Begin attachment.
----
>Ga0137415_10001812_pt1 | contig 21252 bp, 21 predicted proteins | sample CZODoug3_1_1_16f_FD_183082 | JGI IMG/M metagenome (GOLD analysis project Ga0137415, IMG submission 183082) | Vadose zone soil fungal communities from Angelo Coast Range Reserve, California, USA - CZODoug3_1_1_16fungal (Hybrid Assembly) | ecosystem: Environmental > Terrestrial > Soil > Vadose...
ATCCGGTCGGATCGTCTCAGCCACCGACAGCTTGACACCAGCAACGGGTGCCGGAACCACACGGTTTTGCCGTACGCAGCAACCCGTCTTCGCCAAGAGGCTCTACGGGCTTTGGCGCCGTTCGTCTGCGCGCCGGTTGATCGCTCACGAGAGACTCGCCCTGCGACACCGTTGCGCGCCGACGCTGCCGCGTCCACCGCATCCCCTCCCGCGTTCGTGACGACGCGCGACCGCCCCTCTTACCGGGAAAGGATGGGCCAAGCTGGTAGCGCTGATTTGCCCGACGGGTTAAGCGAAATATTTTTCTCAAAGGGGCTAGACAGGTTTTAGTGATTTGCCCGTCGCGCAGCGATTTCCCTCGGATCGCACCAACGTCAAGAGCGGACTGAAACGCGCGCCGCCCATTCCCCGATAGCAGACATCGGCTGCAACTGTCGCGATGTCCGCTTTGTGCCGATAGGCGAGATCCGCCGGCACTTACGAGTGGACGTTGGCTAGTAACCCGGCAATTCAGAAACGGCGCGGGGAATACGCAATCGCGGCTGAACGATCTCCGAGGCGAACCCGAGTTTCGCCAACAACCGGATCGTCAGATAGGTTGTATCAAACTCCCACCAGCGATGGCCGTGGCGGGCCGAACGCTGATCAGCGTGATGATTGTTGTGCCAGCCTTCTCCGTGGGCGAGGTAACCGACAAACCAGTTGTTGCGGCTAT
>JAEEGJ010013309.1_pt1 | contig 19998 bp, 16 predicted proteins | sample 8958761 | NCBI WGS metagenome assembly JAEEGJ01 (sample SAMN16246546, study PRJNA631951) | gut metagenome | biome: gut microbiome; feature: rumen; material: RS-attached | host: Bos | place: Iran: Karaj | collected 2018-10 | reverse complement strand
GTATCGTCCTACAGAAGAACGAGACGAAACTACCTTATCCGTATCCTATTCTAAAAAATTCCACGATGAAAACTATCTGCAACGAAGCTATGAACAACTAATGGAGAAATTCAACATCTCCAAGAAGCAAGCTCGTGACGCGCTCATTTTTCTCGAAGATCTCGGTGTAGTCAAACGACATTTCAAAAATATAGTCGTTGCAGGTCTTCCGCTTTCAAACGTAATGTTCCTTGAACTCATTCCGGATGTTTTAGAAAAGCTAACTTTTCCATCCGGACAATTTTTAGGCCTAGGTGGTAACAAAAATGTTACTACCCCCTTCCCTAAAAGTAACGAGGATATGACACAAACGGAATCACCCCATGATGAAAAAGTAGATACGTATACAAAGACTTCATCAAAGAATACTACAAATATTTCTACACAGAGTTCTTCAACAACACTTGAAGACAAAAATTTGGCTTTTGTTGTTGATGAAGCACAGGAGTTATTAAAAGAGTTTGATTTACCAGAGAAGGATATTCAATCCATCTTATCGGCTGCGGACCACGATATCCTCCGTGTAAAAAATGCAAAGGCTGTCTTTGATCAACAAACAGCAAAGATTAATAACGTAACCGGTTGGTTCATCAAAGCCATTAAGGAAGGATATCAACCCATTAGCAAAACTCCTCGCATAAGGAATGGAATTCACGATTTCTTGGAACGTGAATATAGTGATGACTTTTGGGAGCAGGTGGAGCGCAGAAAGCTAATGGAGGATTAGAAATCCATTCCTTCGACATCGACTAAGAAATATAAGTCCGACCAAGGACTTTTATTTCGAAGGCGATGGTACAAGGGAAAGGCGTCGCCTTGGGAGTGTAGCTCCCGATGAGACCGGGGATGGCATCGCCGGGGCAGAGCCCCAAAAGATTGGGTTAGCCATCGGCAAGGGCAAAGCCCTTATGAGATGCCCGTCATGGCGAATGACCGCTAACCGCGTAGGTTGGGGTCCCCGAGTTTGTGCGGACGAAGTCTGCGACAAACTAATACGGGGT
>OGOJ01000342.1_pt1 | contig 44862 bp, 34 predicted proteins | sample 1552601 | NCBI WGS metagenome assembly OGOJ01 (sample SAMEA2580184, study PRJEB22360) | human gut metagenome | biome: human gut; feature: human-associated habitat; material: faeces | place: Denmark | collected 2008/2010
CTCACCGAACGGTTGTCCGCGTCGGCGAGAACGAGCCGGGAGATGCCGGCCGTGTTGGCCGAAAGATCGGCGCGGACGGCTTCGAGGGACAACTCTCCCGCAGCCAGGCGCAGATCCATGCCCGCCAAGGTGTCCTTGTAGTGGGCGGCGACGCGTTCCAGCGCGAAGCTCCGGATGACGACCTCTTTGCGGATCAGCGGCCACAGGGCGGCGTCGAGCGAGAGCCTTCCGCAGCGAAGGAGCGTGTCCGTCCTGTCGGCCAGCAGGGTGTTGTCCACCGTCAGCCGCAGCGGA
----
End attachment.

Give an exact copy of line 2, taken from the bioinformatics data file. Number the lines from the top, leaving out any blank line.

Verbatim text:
ATCCGGTCGGATCGTCTCAGCCACCGACAGCTTGACACCAGCAACGGGTGCCGGAACCACACGGTTTTGCCGTACGCAGCAACCCGTCTTCGCCAAGAGGCTCTACGGGCTTTGGCGCCGTTCGTCTGCGCGCCGGTTGATCGCTCACGAGAGACTCGCCCTGCGACACCGTTGCGCGCCGACGCTGCCGCGTCCACCGCATCCCCTCCCGCGTTCGTGACGACGCGCGACCGCCCCTCTTACCGGGAAAGGATGGGCCAAGCTGGTAGCGCTGATTTGCCCGACGGGTTAAGCGAAATATTTTTCTCAAAGGGGCTAGACAGGTTTTAGTGATTTGCCCGTCGCGCAGCGATTTCCCTCGGATCGCACCAACGTCAAGAGCGGACTGAAACGCGCGCCGCCCATTCCCCGATAGCAGACATCGGCTGCAACTGTCGCGATGTCCGCTTTGTGCCGATAGGCGAGATCCGCCGGCACTTACGAGTGGACGTTGGCTAGTAACCCGGCAATTCAGAAACGGCGCGGGGAATACGCAATCGCGGCTGAACGATCTCCGAGGCGAACCCGAGTTTCGCCAACAACCGGATCGTCAGATAGGTTGTATCAAACTCCCACCAGCGATGGCCGTGGCGGGCCGAACGCTGATCAGCGTGATGATTGTTGTGCCAGCCTTCTCCGTGGGCGAGGTAACCGACAAACCAGTTGTTGCGGCTAT